LASER TALK: The many ways to price carbon pollution


Our governments have 6 basic options to confront climate change. They are listed from least transparent to most transparent:

1. The status quo – Our whole society finances fossil fuels – most expensive option by far.

2. Regulation – boots on the ground, eyes on emissions. This approach requires the government to hire regulators to keep tabs on everyone’s emissions and is dependent on the budget for enforcement. This approach is only as effective as the number of sources it can monitor, but hiring regulators is expensive, so it will only catch the largest carbon emitting companies, not your car or your neighbour’s lawnmower or your friend’s boat.

3. Cap and Trade – creates an artificial market. It involves putting a cap on emissions, but lets companies trade the emissions they produce. It still requires hiring regulators to tell us who is emitting how much (and all the problems that come with regulations) and creates a market where a select few people make money and the rest of us are left with a fluctuating fuel market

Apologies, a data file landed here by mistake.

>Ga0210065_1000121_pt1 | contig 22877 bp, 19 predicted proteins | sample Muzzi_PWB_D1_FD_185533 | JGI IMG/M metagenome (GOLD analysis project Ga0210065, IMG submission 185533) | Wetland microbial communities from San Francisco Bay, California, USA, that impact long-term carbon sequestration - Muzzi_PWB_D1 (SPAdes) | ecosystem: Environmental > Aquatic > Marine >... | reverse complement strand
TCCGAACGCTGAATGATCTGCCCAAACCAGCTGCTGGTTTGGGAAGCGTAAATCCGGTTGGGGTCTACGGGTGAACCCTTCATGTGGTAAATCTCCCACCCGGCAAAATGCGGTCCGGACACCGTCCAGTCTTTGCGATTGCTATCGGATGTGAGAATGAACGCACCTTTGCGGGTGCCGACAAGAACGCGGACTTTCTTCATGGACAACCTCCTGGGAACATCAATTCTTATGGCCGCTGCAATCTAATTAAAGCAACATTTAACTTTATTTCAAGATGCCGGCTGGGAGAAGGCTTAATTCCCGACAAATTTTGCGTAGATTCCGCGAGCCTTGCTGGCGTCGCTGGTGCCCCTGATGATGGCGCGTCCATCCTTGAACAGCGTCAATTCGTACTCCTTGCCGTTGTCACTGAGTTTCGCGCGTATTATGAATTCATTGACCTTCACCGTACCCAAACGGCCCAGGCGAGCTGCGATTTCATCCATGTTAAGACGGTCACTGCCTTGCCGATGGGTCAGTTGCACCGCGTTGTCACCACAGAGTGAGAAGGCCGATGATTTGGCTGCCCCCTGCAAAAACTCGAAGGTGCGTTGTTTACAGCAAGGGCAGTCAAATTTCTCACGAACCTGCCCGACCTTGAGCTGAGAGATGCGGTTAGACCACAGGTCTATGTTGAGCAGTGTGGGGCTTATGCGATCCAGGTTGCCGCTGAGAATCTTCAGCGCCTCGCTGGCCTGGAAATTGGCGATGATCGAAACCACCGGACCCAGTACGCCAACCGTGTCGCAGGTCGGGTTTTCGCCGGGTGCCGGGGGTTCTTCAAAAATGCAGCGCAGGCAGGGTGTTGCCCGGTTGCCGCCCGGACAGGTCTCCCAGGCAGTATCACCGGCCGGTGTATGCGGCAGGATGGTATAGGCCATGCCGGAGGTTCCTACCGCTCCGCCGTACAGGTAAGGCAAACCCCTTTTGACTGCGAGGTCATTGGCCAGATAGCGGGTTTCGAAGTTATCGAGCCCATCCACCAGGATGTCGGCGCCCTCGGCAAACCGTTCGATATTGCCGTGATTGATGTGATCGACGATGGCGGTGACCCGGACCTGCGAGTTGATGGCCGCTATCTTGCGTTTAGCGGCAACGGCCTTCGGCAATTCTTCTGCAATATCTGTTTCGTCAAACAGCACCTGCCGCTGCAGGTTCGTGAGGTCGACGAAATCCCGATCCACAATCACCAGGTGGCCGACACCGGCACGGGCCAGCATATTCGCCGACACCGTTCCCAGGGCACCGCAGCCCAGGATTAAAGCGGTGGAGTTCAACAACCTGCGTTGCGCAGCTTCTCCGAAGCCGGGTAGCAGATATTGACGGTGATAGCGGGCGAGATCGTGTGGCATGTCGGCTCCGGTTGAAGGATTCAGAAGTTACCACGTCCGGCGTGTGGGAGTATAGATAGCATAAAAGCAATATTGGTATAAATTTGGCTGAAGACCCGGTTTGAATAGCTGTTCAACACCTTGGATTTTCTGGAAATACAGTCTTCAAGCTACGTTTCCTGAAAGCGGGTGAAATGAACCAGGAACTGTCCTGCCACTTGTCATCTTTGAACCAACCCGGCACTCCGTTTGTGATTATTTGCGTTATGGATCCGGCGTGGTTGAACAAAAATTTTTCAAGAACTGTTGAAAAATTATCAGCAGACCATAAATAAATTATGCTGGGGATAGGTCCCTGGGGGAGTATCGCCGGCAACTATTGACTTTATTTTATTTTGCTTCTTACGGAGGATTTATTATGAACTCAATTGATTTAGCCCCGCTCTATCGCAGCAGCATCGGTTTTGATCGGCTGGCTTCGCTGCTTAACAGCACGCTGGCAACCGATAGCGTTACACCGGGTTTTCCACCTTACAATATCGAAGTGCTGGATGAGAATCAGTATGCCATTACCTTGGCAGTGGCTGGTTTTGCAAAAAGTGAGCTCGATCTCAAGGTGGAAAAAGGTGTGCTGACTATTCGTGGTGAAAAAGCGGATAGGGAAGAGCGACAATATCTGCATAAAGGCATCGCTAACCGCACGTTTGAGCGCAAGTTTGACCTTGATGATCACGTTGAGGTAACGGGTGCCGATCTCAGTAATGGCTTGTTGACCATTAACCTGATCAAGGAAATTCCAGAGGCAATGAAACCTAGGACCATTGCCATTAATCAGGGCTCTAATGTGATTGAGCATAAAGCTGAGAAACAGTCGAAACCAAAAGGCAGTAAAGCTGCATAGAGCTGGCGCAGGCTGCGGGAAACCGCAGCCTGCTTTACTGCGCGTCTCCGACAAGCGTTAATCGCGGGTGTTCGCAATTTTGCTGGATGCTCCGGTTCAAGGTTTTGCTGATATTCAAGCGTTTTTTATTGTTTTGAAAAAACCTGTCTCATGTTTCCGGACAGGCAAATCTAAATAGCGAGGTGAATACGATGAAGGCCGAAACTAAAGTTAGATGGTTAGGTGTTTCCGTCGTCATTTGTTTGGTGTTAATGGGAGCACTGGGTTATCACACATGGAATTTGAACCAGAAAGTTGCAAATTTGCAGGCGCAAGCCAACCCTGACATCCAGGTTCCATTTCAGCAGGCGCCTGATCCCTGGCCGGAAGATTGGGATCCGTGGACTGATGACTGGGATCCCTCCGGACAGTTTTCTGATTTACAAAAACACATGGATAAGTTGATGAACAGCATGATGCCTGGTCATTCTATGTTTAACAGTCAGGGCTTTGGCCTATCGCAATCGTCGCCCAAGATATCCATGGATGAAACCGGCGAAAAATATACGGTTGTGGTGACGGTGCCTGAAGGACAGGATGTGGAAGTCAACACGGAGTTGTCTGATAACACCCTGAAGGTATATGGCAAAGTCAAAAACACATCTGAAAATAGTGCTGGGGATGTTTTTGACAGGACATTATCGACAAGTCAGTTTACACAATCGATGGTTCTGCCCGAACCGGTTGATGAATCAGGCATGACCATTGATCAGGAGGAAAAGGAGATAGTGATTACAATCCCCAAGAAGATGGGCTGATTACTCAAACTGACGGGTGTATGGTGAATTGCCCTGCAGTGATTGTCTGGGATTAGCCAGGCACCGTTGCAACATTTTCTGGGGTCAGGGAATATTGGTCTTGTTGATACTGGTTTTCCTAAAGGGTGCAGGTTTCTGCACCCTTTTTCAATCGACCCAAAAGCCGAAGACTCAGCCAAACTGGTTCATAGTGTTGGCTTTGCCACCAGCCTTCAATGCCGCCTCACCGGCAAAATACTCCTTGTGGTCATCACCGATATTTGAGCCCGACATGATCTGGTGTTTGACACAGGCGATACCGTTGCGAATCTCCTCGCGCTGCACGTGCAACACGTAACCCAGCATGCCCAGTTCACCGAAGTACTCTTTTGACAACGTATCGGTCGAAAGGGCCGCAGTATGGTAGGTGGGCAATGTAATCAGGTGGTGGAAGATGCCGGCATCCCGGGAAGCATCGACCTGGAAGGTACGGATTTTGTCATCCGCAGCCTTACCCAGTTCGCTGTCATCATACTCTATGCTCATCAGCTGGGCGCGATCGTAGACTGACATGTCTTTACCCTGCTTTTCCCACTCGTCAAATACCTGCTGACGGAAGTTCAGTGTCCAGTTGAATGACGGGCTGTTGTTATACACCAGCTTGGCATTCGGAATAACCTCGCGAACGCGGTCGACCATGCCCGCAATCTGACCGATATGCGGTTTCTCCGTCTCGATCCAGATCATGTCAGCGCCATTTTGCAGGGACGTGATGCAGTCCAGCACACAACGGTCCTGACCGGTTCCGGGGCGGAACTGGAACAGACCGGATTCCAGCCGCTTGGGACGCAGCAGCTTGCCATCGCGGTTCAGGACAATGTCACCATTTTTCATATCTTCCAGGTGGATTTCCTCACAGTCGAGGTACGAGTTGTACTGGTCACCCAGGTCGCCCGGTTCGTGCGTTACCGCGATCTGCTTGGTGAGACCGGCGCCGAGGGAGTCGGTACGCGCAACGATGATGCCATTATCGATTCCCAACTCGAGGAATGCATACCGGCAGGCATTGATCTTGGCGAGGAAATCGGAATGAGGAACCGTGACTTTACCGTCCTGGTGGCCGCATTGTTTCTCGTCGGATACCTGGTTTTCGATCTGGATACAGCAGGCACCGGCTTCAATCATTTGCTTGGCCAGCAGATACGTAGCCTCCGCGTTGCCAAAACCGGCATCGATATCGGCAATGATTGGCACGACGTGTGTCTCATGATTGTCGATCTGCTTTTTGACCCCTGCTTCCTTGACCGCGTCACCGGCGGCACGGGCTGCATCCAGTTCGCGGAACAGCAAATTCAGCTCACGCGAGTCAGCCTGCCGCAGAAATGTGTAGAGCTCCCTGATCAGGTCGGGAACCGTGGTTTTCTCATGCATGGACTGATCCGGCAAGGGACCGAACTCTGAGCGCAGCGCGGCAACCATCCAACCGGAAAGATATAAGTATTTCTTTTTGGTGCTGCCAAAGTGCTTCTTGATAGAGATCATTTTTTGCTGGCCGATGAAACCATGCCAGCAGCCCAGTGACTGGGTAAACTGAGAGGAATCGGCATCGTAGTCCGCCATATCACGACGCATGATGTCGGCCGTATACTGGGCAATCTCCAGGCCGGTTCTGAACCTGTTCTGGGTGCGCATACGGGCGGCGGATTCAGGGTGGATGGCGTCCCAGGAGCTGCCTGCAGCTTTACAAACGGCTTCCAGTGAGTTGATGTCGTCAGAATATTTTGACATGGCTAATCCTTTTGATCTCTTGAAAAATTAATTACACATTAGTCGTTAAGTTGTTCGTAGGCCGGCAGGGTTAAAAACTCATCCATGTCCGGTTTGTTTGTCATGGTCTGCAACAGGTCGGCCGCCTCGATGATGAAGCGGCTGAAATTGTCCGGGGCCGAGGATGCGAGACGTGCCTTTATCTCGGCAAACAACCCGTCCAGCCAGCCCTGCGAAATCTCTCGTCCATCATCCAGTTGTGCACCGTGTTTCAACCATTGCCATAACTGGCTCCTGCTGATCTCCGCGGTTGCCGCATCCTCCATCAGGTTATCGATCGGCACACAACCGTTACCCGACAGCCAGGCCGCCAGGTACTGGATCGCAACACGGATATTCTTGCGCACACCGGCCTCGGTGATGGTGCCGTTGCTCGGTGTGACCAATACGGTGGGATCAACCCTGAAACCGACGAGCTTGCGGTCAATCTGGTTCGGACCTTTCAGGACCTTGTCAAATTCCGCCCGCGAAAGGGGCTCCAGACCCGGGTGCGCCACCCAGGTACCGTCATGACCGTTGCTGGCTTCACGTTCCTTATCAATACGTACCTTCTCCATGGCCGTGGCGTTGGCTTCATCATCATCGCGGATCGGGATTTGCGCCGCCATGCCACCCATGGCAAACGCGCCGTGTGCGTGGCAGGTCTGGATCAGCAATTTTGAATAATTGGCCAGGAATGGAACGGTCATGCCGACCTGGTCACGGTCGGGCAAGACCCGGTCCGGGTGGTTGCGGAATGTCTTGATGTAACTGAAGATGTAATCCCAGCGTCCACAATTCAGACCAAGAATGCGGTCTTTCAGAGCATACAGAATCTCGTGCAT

4. Subsidies – government picks winners and losers. It can be really hard to predict the future and what will be the best option down the line. We know how this has failed us in the past when the government decided to subsidize fossil fuels.

5. Carbon Tax – a sin tax that puts pressure on consumers. The positive is that carbon taxes are highly effective at reducing carbon emissions because they hold companies monetarily accountable for the negative consequences of the emissions they use, and , if the tax is put at the source (such as the coal mine or the oil refinery) they don’t require many regulators. The downside is that, with just a tax on carbon emissions, companies will push the extra cost off to consumers and make all products more expensive. When things get more expensive, people won’t be able to afford as much so it will slow down our GDP growth and economy.

6. Carbon Fee and Dividend – This is CCL’s preferred solution. It is simple and effective. Carbon fee and dividend includes a fee on carbon emissions at the source, then the revenues from that fee go back to households – It’s this dividend that grows the economy and protects the most vulnerable.




Quebec, California and the European Union are jurisdictions that have implemented cap and trade with offsets to mitigate their greenhouse gas emissions.

British Columbia, Alberta,  Norway and Sweden have carbon taxes.

On Tuesday, October 23, 2018, Prime Minister Trudeau announced   Canada’s carbon fee revenue returned to households will be called a Climate Action Incentive. And thus, Canada became the first country in the world to enact a carbon fee and dividend policy.

Canada’s Carbon Fee and Dividend Page.


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